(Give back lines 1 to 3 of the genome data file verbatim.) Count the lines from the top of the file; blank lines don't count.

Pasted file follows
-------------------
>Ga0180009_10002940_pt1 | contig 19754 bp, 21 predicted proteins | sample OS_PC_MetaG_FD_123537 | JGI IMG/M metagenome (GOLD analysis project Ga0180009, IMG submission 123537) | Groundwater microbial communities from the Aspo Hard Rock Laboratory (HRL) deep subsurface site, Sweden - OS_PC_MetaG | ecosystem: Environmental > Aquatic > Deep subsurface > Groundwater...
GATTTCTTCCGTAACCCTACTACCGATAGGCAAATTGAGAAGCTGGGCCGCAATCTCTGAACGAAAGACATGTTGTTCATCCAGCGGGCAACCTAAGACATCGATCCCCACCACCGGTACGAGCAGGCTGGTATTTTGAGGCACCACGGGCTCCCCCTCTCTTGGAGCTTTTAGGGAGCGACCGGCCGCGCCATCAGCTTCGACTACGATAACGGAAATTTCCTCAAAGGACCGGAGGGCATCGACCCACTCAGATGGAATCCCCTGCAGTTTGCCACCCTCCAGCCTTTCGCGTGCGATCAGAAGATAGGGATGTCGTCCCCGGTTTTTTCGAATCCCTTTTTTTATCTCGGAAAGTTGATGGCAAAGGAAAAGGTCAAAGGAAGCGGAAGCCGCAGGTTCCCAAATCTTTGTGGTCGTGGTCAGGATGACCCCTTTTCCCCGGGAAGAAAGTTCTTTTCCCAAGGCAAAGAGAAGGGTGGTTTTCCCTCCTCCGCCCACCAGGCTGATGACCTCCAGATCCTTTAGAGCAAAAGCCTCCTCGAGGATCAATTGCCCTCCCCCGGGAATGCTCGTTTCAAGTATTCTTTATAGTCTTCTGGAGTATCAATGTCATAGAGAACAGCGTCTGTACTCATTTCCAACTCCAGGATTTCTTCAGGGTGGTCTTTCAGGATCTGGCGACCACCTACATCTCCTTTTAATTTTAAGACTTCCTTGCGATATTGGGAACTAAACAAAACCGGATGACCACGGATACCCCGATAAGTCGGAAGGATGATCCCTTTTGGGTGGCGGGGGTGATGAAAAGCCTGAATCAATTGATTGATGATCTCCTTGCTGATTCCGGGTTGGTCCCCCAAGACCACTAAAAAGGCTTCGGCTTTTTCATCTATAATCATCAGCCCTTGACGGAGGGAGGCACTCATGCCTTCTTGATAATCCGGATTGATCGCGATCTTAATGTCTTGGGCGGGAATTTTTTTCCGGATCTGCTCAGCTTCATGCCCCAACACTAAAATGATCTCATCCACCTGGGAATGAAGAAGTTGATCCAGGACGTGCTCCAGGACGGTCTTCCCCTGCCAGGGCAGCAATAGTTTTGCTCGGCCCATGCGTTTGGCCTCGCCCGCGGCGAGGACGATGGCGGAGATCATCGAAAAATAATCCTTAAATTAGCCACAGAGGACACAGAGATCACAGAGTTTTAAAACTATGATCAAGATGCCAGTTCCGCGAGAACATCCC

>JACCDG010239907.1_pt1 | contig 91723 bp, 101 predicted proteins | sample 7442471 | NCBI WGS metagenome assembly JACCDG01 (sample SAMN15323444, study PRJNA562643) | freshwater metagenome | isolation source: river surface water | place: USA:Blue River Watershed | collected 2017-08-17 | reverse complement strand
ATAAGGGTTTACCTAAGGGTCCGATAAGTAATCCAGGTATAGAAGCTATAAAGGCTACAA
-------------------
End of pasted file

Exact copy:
>Ga0180009_10002940_pt1 | contig 19754 bp, 21 predicted proteins | sample OS_PC_MetaG_FD_123537 | JGI IMG/M metagenome (GOLD analysis project Ga0180009, IMG submission 123537) | Groundwater microbial communities from the Aspo Hard Rock Laboratory (HRL) deep subsurface site, Sweden - OS_PC_MetaG | ecosystem: Environmental > Aquatic > Deep subsurface > Groundwater...
GATTTCTTCCGTAACCCTACTACCGATAGGCAAATTGAGAAGCTGGGCCGCAATCTCTGAACGAAAGACATGTTGTTCATCCAGCGGGCAACCTAAGACATCGATCCCCACCACCGGTACGAGCAGGCTGGTATTTTGAGGCACCACGGGCTCCCCCTCTCTTGGAGCTTTTAGGGAGCGACCGGCCGCGCCATCAGCTTCGACTACGATAACGGAAATTTCCTCAAAGGACCGGAGGGCATCGACCCACTCAGATGGAATCCCCTGCAGTTTGCCACCCTCCAGCCTTTCGCGTGCGATCAGAAGATAGGGATGTCGTCCCCGGTTTTTTCGAATCCCTTTTTTTATCTCGGAAAGTTGATGGCAAAGGAAAAGGTCAAAGGAAGCGGAAGCCGCAGGTTCCCAAATCTTTGTGGTCGTGGTCAGGATGACCCCTTTTCCCCGGGAAGAAAGTTCTTTTCCCAAGGCAAAGAGAAGGGTGGTTTTCCCTCCTCCGCCCACCAGGCTGATGACCTCCAGATCCTTTAGAGCAAAAGCCTCCTCGAGGATCAATTGCCCTCCCCCGGGAATGCTCGTTTCAAGTATTCTTTATAGTCTTCTGGAGTATCAATGTCATAGAGAACAGCGTCTGTACTCATTTCCAACTCCAGGATTTCTTCAGGGTGGTCTTTCAGGATCTGGCGACCACCTACATCTCCTTTTAATTTTAAGACTTCCTTGCGATATTGGGAACTAAACAAAACCGGATGACCACGGATACCCCGATAAGTCGGAAGGATGATCCCTTTTGGGTGGCGGGGGTGATGAAAAGCCTGAATCAATTGATTGATGATCTCCTTGCTGATTCCGGGTTGGTCCCCCAAGACCACTAAAAAGGCTTCGGCTTTTTCATCTATAATCATCAGCCCTTGACGGAGGGAGGCACTCATGCCTTCTTGATAATCCGGATTGATCGCGATCTTAATGTCTTGGGCGGGAATTTTTTTCCGGATCTGCTCAGCTTCATGCCCCAACACTAAAATGATCTCATCCACCTGGGAATGAAGAAGTTGATCCAGGACGTGCTCCAGGACGGTCTTCCCCTGCCAGGGCAGCAATAGTTTTGCTCGGCCCATGCGTTTGGCCTCGCCCGCGGCGAGGACGATGGCGGAGATCATCGAAAAATAATCCTTAAATTAGCCACAGAGGACACAGAGATCACAGAGTTTTAAAACTATGATCAAGATGCCAGTTCCGCGAGAACATCCC

>JACCDG010239907.1_pt1 | contig 91723 bp, 101 predicted proteins | sample 7442471 | NCBI WGS metagenome assembly JACCDG01 (sample SAMN15323444, study PRJNA562643) | freshwater metagenome | isolation source: river surface water | place: USA:Blue River Watershed | collected 2017-08-17 | reverse complement strand